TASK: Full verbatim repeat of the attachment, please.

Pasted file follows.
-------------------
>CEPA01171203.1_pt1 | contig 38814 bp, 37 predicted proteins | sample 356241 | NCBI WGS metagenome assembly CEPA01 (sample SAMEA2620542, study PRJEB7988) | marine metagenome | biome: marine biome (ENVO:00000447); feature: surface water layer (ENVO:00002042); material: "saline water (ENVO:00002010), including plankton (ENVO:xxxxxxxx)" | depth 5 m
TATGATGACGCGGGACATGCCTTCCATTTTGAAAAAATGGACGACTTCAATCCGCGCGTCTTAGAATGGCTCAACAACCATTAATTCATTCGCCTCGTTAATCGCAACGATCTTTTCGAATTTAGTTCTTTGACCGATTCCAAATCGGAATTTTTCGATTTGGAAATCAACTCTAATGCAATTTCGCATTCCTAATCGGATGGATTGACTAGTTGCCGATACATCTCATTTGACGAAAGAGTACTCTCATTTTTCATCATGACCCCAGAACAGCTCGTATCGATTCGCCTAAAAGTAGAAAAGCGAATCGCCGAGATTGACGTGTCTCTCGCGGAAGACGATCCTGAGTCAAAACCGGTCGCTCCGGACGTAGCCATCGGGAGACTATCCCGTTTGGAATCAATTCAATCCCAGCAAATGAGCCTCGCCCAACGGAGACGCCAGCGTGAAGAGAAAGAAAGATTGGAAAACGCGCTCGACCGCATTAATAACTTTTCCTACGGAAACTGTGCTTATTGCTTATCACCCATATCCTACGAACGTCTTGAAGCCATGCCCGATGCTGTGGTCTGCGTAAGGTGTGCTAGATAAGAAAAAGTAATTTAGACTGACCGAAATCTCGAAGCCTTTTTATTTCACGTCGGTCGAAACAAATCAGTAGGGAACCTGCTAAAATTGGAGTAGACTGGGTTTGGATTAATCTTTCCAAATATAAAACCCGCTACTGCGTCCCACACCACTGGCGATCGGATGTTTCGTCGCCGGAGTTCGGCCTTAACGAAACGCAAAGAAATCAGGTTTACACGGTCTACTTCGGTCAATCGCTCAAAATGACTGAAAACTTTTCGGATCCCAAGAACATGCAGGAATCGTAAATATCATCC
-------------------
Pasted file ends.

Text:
>CEPA01171203.1_pt1 | contig 38814 bp, 37 predicted proteins | sample 356241 | NCBI WGS metagenome assembly CEPA01 (sample SAMEA2620542, study PRJEB7988) | marine metagenome | biome: marine biome (ENVO:00000447); feature: surface water layer (ENVO:00002042); material: "saline water (ENVO:00002010), including plankton (ENVO:xxxxxxxx)" | depth 5 m
TATGATGACGCGGGACATGCCTTCCATTTTGAAAAAATGGACGACTTCAATCCGCGCGTCTTAGAATGGCTCAACAACCATTAATTCATTCGCCTCGTTAATCGCAACGATCTTTTCGAATTTAGTTCTTTGACCGATTCCAAATCGGAATTTTTCGATTTGGAAATCAACTCTAATGCAATTTCGCATTCCTAATCGGATGGATTGACTAGTTGCCGATACATCTCATTTGACGAAAGAGTACTCTCATTTTTCATCATGACCCCAGAACAGCTCGTATCGATTCGCCTAAAAGTAGAAAAGCGAATCGCCGAGATTGACGTGTCTCTCGCGGAAGACGATCCTGAGTCAAAACCGGTCGCTCCGGACGTAGCCATCGGGAGACTATCCCGTTTGGAATCAATTCAATCCCAGCAAATGAGCCTCGCCCAACGGAGACGCCAGCGTGAAGAGAAAGAAAGATTGGAAAACGCGCTCGACCGCATTAATAACTTTTCCTACGGAAACTGTGCTTATTGCTTATCACCCATATCCTACGAACGTCTTGAAGCCATGCCCGATGCTGTGGTCTGCGTAAGGTGTGCTAGATAAGAAAAAGTAATTTAGACTGACCGAAATCTCGAAGCCTTTTTATTTCACGTCGGTCGAAACAAATCAGTAGGGAACCTGCTAAAATTGGAGTAGACTGGGTTTGGATTAATCTTTCCAAATATAAAACCCGCTACTGCGTCCCACACCACTGGCGATCGGATGTTTCGTCGCCGGAGTTCGGCCTTAACGAAACGCAAAGAAATCAGGTTTACACGGTCTACTTCGGTCAATCGCTCAAAATGACTGAAAACTTTTCGGATCCCAAGAACATGCAGGAATCGTAAATATCATCC